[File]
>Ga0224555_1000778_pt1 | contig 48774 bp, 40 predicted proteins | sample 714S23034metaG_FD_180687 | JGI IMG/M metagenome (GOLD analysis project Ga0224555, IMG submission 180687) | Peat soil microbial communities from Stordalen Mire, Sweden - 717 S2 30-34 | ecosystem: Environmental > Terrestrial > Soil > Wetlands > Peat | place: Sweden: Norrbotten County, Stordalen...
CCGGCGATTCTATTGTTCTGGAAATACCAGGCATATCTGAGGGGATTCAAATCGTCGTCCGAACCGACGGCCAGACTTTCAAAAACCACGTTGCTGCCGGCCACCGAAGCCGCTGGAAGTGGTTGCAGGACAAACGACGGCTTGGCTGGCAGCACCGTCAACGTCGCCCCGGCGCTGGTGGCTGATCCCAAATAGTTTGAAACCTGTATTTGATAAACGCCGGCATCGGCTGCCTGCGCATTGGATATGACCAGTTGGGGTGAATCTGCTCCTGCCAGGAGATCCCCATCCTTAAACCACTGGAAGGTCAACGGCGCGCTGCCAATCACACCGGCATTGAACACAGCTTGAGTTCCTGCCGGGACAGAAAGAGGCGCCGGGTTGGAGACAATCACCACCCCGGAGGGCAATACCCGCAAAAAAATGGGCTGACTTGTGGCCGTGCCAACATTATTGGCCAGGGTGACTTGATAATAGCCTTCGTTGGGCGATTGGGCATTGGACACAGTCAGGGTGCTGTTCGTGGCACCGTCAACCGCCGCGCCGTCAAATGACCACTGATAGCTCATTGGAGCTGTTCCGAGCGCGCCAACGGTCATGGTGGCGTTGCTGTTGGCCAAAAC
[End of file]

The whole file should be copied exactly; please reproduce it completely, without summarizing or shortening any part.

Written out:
>Ga0224555_1000778_pt1 | contig 48774 bp, 40 predicted proteins | sample 714S23034metaG_FD_180687 | JGI IMG/M metagenome (GOLD analysis project Ga0224555, IMG submission 180687) | Peat soil microbial communities from Stordalen Mire, Sweden - 717 S2 30-34 | ecosystem: Environmental > Terrestrial > Soil > Wetlands > Peat | place: Sweden: Norrbotten County, Stordalen...
CCGGCGATTCTATTGTTCTGGAAATACCAGGCATATCTGAGGGGATTCAAATCGTCGTCCGAACCGACGGCCAGACTTTCAAAAACCACGTTGCTGCCGGCCACCGAAGCCGCTGGAAGTGGTTGCAGGACAAACGACGGCTTGGCTGGCAGCACCGTCAACGTCGCCCCGGCGCTGGTGGCTGATCCCAAATAGTTTGAAACCTGTATTTGATAAACGCCGGCATCGGCTGCCTGCGCATTGGATATGACCAGTTGGGGTGAATCTGCTCCTGCCAGGAGATCCCCATCCTTAAACCACTGGAAGGTCAACGGCGCGCTGCCAATCACACCGGCATTGAACACAGCTTGAGTTCCTGCCGGGACAGAAAGAGGCGCCGGGTTGGAGACAATCACCACCCCGGAGGGCAATACCCGCAAAAAAATGGGCTGACTTGTGGCCGTGCCAACATTATTGGCCAGGGTGACTTGATAATAGCCTTCGTTGGGCGATTGGGCATTGGACACAGTCAGGGTGCTGTTCGTGGCACCGTCAACCGCCGCGCCGTCAAATGACCACTGATAGCTCATTGGAGCTGTTCCGAGCGCGCCAACGGTCATGGTGGCGTTGCTGTTGGCCAAAAC